- Train employees on compliance. Maintain documentation that every relevant employee has been trained.
- Identify all of your vendors that handle protected health information. Negotiate business associate agreements with all such vendors.
During the Audit:
- Respond to every notice provided by the OCR in a timely manner. All relevant personnel should receive copies of the OCR’s written notice of its intent to audit.
- Appropriately respond to the draft audit report with any findings that you believe were unfair or inaccurate before the report is finalized. According to the OCR you should have ten days to respond.
After the Audit:
- When audit is over, enforce compliance measures suggested by the OCR. To avoid further action taken by the OCR.
Contact Health Law Attorneys Experienced in Audits of Health Providers.
The Health Law Firm represents physicians, medical practices, hospitals, and other health providers in audits, including Medicare audits, Medicaid audits, and HIPAA audits. The Health Law Firm also assists health providers in establishing compliance with HIPAA regulations. If you have received notification of an impending audit contact The Health Law Firm immediately.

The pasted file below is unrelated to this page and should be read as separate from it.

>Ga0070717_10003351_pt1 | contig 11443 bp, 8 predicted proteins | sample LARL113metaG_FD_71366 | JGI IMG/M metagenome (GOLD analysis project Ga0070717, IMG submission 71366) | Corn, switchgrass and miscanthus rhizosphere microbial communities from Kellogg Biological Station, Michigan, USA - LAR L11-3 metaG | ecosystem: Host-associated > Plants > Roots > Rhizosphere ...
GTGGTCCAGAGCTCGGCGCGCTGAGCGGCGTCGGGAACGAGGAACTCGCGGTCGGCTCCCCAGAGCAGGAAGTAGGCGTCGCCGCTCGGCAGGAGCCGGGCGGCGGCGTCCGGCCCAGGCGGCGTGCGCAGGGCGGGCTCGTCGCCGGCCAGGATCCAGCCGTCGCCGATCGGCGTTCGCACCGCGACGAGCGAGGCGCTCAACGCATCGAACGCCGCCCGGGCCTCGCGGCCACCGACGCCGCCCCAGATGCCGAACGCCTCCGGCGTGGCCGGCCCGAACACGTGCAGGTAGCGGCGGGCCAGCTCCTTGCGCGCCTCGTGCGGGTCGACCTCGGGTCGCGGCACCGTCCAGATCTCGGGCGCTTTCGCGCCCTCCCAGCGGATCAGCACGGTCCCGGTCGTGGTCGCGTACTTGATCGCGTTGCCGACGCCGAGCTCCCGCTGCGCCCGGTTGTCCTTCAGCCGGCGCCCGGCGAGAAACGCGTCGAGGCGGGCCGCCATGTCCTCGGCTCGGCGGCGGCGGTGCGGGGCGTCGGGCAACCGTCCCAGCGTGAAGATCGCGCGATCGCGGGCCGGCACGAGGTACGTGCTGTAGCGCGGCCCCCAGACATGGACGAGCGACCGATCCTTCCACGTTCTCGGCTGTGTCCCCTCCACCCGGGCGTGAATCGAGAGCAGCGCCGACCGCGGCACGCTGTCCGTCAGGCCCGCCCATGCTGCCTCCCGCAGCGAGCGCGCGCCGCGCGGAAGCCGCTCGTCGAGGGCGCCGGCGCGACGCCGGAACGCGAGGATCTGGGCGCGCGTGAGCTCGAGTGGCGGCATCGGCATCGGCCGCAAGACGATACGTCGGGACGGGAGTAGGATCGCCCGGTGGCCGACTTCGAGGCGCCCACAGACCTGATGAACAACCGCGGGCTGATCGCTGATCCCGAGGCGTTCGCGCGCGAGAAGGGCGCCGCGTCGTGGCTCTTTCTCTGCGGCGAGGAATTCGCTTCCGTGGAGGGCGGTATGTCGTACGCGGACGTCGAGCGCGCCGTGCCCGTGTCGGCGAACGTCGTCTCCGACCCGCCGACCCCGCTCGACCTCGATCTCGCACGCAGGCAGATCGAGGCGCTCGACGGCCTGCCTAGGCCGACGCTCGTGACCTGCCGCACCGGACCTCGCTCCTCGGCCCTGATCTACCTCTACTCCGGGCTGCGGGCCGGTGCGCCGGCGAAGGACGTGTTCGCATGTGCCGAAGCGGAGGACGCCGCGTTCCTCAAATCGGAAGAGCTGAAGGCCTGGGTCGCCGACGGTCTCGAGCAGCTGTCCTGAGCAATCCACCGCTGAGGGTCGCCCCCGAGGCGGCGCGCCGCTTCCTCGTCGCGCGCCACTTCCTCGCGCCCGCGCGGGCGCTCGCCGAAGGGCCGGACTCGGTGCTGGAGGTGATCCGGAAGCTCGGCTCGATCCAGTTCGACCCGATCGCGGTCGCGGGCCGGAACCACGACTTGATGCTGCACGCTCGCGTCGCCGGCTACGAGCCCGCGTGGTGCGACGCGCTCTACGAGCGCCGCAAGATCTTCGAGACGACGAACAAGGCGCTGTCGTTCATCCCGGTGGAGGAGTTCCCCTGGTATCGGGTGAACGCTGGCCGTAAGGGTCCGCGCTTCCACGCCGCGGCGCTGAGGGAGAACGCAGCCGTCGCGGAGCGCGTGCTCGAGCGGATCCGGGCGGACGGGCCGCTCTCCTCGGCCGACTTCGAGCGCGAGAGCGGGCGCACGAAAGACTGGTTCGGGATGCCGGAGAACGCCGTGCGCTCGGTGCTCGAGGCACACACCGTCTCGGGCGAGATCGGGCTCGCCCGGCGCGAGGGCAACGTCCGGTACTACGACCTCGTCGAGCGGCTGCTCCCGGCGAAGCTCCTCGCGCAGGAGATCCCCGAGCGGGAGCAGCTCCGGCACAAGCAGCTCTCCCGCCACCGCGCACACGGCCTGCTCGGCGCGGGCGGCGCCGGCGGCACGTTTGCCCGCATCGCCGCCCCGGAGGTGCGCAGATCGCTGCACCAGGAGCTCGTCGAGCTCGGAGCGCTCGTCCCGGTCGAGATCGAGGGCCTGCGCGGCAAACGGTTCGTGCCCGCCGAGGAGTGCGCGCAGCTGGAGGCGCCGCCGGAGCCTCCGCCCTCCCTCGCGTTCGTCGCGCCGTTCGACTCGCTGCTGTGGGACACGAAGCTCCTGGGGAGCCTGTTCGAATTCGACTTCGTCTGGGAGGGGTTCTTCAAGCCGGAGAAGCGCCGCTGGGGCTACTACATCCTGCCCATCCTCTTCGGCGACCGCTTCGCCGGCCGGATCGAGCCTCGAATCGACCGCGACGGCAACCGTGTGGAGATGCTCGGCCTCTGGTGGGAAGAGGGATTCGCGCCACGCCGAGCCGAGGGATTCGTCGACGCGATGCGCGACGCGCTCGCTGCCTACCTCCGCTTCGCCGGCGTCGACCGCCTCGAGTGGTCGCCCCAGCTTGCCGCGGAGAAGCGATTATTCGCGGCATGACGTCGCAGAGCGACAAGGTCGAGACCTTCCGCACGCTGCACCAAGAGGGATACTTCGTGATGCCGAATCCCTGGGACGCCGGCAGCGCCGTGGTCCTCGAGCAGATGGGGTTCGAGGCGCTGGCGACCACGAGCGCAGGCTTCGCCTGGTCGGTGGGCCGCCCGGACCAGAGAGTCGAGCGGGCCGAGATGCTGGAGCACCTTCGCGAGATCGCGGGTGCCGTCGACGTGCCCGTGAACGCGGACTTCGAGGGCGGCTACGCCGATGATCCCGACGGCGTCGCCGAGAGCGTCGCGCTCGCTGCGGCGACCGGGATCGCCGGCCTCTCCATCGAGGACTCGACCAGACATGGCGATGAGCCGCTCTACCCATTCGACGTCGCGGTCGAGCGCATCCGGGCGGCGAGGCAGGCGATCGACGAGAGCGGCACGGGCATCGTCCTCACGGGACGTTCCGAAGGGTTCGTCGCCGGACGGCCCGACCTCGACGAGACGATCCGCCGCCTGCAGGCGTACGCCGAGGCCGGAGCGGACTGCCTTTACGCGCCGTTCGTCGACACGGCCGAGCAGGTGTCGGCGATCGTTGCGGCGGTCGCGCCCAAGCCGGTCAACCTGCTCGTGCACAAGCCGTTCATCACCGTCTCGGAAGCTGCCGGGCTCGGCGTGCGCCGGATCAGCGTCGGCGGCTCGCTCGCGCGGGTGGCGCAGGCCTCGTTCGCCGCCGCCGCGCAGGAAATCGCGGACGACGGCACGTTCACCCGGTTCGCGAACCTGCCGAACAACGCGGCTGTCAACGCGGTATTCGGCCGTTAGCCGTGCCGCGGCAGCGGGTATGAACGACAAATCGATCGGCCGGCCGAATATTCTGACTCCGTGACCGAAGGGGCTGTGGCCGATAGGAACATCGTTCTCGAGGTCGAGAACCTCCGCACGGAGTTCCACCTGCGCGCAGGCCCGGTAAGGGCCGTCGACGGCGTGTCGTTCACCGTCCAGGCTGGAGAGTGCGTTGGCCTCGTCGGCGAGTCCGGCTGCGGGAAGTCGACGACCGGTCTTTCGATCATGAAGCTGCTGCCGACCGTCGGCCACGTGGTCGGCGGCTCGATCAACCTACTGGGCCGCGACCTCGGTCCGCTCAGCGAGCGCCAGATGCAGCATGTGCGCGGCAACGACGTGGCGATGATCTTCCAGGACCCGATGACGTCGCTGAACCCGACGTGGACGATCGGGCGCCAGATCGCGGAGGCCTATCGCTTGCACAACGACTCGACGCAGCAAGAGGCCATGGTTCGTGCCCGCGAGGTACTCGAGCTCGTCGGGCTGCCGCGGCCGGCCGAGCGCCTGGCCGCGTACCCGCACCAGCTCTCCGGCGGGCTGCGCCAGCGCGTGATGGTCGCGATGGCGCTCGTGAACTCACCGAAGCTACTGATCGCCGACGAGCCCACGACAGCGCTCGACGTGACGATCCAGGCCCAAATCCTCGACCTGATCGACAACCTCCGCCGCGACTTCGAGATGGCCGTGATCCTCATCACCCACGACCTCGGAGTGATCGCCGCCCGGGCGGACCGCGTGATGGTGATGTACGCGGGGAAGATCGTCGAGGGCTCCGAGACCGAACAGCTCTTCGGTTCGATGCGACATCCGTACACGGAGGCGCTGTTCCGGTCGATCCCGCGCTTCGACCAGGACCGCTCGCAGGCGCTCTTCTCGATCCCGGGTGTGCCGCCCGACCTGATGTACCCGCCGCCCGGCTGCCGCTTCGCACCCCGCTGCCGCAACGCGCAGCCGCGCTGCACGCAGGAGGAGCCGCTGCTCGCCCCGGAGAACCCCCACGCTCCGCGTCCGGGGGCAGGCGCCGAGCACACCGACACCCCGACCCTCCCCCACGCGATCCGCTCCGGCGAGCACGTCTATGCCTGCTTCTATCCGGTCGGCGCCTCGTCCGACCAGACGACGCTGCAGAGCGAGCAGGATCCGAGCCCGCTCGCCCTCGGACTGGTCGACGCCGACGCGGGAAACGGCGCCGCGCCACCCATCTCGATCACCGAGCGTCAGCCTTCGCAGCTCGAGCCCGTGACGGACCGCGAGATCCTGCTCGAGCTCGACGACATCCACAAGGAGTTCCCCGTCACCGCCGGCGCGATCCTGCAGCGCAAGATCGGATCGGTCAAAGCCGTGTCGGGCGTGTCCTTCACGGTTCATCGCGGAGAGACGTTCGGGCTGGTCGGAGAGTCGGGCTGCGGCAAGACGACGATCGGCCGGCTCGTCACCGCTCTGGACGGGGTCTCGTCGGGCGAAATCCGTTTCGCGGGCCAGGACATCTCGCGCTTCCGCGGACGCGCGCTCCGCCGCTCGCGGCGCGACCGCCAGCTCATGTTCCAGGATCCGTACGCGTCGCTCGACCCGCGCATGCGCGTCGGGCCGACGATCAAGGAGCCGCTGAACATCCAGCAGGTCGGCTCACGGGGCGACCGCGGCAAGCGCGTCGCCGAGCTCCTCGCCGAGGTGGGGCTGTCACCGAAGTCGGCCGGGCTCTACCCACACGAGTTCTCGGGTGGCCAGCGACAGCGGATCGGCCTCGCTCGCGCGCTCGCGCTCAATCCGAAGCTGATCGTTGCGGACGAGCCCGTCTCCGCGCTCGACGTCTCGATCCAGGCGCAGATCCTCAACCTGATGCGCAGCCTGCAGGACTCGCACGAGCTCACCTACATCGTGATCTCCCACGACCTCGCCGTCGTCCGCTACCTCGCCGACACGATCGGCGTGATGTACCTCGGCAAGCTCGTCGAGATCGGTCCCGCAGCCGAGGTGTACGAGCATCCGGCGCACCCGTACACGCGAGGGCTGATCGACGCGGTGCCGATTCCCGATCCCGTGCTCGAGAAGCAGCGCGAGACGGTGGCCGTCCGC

To contact The Health Law Firm, please call (407) 331-6620 or (850) 439-1001 and visit our website at www.TheHealthLawFirm.com.
Greene, Adam H. and Rebecca L. Williams. "HIPAA Audits Results Released: We Still Have Work to Do." JD Supra. (June 13, 2012). From:
Sanches, Linda. "2012 HIPAA Privacy and Security Audits." National Institute of Standards and Technology. (June 7, 2012). From:
Saul, H. Carol. "Update on OCR HIPAA Audits." Lexology. (May 29, 2012). From:
About the Author: George F. Indest III, J.D., M.P.A., LL.M., is Board Certified by The Florida Bar in Health Law. He is the President and Managing Partner of The Health Law Firm, which has a national practice. Its main office is in the Orlando, Florida, area. www.TheHealthLawFirm.com The Health Law Firm, 1101 Douglas Ave., Altamonte Springs, FL 32714, Phone: (407) 331-6620.